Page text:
“[Dog owners] demand more for their money and want toys that aren’t chewed apart in 15 minutes,” said Steve Luhrs, founder of Minneapolis-based Bionic Pet Products. “Plus they don’t just want a dumb dog toy—they want the dog to be entertained and the toy to interact with the dog.”
In response, Bionic recently launched a new fetching toy, its Urban Stick.
“This toy was designed for throwing and fetching, and is specifically formulated to handle the most aggressive chewing and playing,” he said.
The stick doubles as a durable chew toy, and its open center can be stuffed with treats for interactive play, Luhrs said.
Five years ago latex toys and rope toys were in high demand, said Doreen Luff, social media coordinator for retailer Animal Kingdom USA in Brewster, N.Y.
“Today, clients are looking for strong, durable toys and ones that make dogs work at getting treats,” she said. “It seems no one wants a toy that will be torn apart in a few seconds. And, if it is, they will not hesitate to bring it back.”
Her customers also are looking for fetch toys, including flying disks and tennis ball launchers, as well as soft toys without squeakers, Luff said.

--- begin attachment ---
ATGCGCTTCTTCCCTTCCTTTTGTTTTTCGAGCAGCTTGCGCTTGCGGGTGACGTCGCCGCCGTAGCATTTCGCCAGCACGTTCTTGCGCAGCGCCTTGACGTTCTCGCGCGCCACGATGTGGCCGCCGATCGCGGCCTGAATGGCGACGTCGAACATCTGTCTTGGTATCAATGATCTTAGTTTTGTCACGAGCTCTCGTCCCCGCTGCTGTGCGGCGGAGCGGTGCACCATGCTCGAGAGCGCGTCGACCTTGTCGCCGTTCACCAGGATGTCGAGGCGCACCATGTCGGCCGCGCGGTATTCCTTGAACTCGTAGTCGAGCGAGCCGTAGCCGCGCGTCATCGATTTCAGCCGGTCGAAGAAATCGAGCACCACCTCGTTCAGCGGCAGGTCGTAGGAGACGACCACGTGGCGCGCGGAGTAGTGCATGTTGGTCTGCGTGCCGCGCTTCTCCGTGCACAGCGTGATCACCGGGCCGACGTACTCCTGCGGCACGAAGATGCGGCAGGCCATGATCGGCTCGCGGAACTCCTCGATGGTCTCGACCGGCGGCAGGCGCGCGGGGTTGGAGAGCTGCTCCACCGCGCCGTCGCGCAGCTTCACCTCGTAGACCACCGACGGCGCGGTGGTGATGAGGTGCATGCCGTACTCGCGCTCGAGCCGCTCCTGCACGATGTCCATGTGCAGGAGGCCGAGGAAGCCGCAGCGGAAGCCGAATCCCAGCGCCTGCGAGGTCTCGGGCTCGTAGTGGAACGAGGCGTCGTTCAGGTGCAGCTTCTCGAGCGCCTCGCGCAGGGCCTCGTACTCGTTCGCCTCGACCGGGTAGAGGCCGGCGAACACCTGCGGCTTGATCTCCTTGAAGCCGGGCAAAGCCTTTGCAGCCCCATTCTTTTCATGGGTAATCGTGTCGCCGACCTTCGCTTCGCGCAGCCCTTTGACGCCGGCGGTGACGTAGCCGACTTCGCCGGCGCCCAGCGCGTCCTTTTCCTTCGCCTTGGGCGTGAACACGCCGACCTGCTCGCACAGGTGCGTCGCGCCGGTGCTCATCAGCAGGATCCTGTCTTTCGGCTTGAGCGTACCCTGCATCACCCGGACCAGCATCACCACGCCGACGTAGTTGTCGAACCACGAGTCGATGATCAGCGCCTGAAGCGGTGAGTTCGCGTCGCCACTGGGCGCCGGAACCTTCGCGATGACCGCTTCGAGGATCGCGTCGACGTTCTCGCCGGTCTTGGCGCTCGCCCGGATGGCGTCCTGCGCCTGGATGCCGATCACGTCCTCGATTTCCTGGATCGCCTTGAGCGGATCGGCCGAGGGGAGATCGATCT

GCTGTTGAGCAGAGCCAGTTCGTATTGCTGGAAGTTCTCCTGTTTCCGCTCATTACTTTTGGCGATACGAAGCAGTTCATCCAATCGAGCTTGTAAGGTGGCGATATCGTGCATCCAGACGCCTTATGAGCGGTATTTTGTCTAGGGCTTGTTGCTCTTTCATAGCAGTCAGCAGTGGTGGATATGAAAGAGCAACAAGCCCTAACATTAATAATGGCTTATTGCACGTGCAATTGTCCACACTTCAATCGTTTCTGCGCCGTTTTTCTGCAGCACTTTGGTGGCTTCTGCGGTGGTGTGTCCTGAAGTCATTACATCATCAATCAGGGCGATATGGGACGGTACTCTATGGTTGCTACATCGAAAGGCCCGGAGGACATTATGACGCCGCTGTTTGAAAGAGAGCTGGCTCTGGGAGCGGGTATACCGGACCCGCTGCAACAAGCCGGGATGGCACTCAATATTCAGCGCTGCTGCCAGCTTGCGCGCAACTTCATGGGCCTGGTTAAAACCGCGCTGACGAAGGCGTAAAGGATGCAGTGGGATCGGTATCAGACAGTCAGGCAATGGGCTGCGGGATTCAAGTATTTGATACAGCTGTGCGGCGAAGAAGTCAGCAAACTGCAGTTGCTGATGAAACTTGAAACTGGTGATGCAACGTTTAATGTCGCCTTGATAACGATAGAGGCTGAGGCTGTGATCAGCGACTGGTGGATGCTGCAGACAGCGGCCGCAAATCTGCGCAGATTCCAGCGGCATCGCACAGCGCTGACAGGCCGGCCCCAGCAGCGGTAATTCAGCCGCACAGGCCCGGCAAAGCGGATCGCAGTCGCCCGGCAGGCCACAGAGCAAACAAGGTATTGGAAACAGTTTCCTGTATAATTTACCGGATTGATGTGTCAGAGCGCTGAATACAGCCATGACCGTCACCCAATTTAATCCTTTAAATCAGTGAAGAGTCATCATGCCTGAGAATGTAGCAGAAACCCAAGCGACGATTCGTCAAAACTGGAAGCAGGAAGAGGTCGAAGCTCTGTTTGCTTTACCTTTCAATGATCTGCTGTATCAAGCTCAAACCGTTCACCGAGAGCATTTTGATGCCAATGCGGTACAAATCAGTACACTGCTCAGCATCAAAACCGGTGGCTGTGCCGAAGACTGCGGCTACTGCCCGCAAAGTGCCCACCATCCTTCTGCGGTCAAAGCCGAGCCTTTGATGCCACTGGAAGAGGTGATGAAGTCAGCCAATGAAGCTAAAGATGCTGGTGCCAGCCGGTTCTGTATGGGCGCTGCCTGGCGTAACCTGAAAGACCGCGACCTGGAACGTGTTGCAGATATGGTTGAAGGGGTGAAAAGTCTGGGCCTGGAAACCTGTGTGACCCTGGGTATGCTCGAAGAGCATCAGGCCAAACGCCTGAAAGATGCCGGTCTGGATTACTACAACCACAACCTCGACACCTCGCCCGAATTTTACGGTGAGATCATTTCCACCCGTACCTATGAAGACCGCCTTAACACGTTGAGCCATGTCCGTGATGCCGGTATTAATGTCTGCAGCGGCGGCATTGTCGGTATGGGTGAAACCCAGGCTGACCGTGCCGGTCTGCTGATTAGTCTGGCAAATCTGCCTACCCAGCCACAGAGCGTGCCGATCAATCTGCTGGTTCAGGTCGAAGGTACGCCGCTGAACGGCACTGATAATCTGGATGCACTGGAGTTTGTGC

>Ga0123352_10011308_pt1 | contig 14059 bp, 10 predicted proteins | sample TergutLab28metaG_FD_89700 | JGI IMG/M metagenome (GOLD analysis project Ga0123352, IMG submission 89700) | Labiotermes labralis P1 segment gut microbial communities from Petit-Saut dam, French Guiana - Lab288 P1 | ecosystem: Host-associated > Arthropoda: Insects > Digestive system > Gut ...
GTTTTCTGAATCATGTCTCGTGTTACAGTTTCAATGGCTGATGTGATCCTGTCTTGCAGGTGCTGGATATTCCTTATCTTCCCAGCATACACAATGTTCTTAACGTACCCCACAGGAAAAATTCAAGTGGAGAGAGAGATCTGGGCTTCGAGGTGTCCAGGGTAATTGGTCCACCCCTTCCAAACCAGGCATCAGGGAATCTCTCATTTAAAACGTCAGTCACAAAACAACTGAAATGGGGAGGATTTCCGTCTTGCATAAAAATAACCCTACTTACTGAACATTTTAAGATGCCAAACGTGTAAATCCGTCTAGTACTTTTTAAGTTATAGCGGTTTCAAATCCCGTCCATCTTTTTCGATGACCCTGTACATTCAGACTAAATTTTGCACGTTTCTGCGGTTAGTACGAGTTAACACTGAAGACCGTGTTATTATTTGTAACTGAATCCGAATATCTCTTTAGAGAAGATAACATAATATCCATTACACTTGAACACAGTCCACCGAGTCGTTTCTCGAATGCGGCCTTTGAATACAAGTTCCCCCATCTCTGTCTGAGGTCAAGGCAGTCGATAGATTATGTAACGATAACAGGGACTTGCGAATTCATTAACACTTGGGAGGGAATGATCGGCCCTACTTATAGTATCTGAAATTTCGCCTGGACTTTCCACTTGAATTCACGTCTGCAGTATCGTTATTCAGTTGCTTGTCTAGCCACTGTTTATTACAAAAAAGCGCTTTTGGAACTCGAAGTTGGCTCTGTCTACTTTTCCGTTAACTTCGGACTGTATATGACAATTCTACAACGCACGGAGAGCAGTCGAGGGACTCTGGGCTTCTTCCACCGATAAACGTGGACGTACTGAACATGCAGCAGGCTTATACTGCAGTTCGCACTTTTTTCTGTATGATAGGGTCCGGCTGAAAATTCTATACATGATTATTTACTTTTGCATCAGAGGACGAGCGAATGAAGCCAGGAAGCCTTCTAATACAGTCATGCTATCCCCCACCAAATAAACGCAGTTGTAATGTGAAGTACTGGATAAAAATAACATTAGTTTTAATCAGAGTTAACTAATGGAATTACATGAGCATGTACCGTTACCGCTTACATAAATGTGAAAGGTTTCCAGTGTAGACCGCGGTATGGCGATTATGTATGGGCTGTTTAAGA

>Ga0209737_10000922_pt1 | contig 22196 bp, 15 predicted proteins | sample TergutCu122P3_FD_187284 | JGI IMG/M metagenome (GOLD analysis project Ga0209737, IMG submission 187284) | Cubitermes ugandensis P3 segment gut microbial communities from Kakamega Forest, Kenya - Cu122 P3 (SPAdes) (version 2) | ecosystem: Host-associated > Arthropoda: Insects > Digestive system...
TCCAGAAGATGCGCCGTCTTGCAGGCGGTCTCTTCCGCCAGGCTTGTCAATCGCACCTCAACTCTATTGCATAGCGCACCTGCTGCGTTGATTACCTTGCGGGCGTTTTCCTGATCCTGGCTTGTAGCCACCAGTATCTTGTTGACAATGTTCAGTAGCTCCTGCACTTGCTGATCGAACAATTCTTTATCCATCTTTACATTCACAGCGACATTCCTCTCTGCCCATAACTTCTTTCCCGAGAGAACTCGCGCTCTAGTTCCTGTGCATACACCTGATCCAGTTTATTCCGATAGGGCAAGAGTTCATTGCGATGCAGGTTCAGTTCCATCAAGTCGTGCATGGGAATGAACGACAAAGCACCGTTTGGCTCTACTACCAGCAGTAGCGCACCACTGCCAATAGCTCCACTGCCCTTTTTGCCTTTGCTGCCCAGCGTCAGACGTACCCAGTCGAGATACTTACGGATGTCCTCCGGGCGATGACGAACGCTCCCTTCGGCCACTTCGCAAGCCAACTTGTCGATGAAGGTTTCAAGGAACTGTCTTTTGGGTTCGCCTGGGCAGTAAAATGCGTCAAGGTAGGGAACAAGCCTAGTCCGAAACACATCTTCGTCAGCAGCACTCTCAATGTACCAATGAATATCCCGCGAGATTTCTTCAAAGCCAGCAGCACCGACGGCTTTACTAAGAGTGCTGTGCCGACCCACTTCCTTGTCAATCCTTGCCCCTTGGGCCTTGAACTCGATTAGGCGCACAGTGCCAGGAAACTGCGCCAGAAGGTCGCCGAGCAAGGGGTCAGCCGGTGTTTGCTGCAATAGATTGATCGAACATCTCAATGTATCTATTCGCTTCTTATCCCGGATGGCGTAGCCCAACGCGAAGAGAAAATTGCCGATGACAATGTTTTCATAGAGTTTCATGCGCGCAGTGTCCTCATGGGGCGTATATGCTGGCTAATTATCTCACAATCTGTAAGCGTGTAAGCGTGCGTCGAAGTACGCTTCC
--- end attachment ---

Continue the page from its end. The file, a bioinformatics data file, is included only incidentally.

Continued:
“Do you know how hard it is to find a soft dog toy without a squeaker?” Luff said.
Quaker Pet Group’s new toys do have squeakers—but they don’t make a sound. The company recently added Martians with Chew Guard Technology plush toys to its Hear Doggy! collection. The ultrasonic toys’ squeakers use a frequency that is out of human hearing range but audible to dogs, according to the company.
On the other hand, Ellen Lawson, founder of Fluff & Tuff Dog Toys, a manufacturer in Bloomfield Hills, Mich., is enjoying great luck with squeaker toys. Her 3-year-old company’s sales of plush toys for dogs, which include squeakers, have increased significantly since the company began, she said.
“We’ve introduced two toys for the larger dogs or dogs who like a large toy,” Lawson said. “We have our extra-large, 20-inch, under-stuffed, floppy grizzly bear.”
Most recently, Fluff & Tuff introduced a 40-inch-long python with multiple squeakers, which Lawson said has been very popular with dog owners who want their dogs to be entertained.
Retailers play a significant role in helping dog owners choose toys for their pets’ needs, and Animal Kingdom’s Luff said the more information a toy has on its packaging, the easier the sale.
“I think that the manufacturers need to make more of an effort to inform the clients with the appropriate packaging,” she said. “Also, the more colorful the toy, the easier the sale.”
Manufacturers reported that research and design is a top focus in meeting consumer demand, as is constantly studying the marketplace and listening to pet owners’ feedback.
“While a toy purchase is still considered somewhat of an impulse buy in today’s market, our research shows that a percentage of purchases are planned,” Schmale said. “Many consumers today are researching dog toys before they go to the store. With social media sites focused on the dog-loving community, pet parents are even learning about new toys on the market before they hit the stores. This shift is now creating brand loyalty in a category where at one time there were no well-known toy brands.”